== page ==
Looking (Hopelessly) for Real Session Beers in Dallas' Sea of High ABV

Two years go I stumbled upon Petit Prince, a session ale with very low alcohol content brewed by the Jester King Brewery, outside of Austin. I used the discovery to launch a discussion on what makes beers sessionable, and why they were so hard to find.

Two weekends ago a trip to the Ginger Man introduced me to Brooklyn Brewery's new Half Ale, another session beer that clocks in at 3.4-percent ABV. I thought I'd use the pint to see how the session beer movement was coming along.

In short, it's not coming along at all. The availability of old favorite Petit Prince is withering, as Jester King Brewery shifts from distribution to on-site sales model. Ron Extract, who handles sales and nine-million other things for the brewery, recently told be the only way I'll find Jester King beers in Dallas is if they're tapped at a special event. And other than the Brooklyn Half Ale, there really haven't been any new additions, as far as I can tell that are available in Dallas.

Why do I care? Session beers are great because they allow you to quench your thirst with something that tastes delicious that won't knock you on your ass. There are plenty of times, say when my credit card bill arrives each month, when I want to go out and drop a 9-percent ABV Velvet Hammer on my brain, but sometimes I want a light beer for lunch that won't leave me with a need for an office hammock.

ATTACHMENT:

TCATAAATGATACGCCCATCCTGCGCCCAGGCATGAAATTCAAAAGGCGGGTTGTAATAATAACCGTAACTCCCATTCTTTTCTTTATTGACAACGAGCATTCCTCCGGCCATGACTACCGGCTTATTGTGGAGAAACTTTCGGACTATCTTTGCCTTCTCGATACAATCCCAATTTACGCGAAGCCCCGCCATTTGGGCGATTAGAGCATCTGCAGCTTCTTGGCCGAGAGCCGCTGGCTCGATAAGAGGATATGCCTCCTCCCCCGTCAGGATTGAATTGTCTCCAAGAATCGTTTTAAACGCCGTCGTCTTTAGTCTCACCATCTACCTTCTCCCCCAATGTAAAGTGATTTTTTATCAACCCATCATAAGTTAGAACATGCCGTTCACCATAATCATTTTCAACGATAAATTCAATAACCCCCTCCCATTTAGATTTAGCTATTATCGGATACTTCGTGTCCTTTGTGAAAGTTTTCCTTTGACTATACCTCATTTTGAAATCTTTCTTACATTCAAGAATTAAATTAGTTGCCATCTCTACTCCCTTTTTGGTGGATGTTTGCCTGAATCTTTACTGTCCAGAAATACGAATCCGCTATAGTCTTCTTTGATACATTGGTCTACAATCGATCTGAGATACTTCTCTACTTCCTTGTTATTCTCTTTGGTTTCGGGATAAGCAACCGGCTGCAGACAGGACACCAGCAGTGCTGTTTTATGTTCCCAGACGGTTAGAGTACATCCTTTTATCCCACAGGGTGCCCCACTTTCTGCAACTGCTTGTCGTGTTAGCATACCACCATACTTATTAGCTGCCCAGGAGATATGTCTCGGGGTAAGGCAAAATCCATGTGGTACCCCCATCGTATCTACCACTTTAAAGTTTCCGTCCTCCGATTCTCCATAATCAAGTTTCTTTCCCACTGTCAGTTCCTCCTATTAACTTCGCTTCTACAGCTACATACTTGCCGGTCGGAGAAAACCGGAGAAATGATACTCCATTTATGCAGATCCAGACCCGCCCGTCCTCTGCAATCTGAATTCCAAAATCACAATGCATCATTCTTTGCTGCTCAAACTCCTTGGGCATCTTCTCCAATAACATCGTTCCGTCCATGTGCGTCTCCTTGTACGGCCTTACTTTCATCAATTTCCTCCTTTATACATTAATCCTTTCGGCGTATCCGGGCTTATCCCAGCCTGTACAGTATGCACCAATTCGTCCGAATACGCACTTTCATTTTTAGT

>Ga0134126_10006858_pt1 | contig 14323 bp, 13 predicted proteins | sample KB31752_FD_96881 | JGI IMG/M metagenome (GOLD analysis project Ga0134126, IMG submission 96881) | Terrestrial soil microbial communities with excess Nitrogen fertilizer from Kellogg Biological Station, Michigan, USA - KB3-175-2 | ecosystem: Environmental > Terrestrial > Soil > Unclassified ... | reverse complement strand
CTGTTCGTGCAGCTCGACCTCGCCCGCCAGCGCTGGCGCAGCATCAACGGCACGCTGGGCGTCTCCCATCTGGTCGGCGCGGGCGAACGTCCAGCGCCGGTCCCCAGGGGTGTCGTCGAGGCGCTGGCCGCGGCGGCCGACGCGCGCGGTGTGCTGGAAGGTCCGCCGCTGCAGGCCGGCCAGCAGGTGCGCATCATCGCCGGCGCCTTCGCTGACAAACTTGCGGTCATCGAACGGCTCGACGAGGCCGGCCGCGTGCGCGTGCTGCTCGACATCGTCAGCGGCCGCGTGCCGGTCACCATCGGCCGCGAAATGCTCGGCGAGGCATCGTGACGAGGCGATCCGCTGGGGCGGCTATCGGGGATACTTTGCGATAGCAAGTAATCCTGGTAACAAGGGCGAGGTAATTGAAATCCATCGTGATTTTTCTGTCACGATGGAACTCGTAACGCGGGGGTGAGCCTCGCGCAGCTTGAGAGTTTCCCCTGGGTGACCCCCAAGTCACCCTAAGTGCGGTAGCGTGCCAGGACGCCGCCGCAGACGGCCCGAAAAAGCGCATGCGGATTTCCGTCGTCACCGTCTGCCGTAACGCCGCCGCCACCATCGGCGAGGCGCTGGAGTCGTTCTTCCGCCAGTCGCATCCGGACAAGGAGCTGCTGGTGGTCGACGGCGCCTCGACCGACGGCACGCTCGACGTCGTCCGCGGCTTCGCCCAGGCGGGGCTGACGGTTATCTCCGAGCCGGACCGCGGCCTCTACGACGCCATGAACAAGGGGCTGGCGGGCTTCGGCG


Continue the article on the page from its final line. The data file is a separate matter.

I set a threshold of 4.5-percent ABV (lots of brewers market beers as sessionable with a much higher octane, but you might as well be drinking a gin and tonic) and called a number of beer bars and beers stores around Dallas. The results were pretty dismal.

Brooklyn Half Ale (Pictured above) Goes well with: Power tools, day-long soccer binges Where to find it: Gingerman, Blind Butcher, Bottle Shop

Stiegl Raddler Goes well with: Hot summer days, geriatric folks Where to find it: Blind Butcher

Bud Light Goes well with: Desperation, low-calorie diets Where to find it: Everywhere

Obviously, the Bud Light bottle is a bit of a joke, but I think it's a shame that those looking for lower alcohol have to sacrifice flavor to such a degree -- especially when the craft brewing scene is experiencing such a renaissance.

If you see the Brooklyn Half on tap it's worth a try, and the Radler is a shandy, which dilutes beer with fruity soda to bring down the booze, but it's a refreshing (if sweet) summer beverage. But for now, here in Dallas, that's about all you've got.

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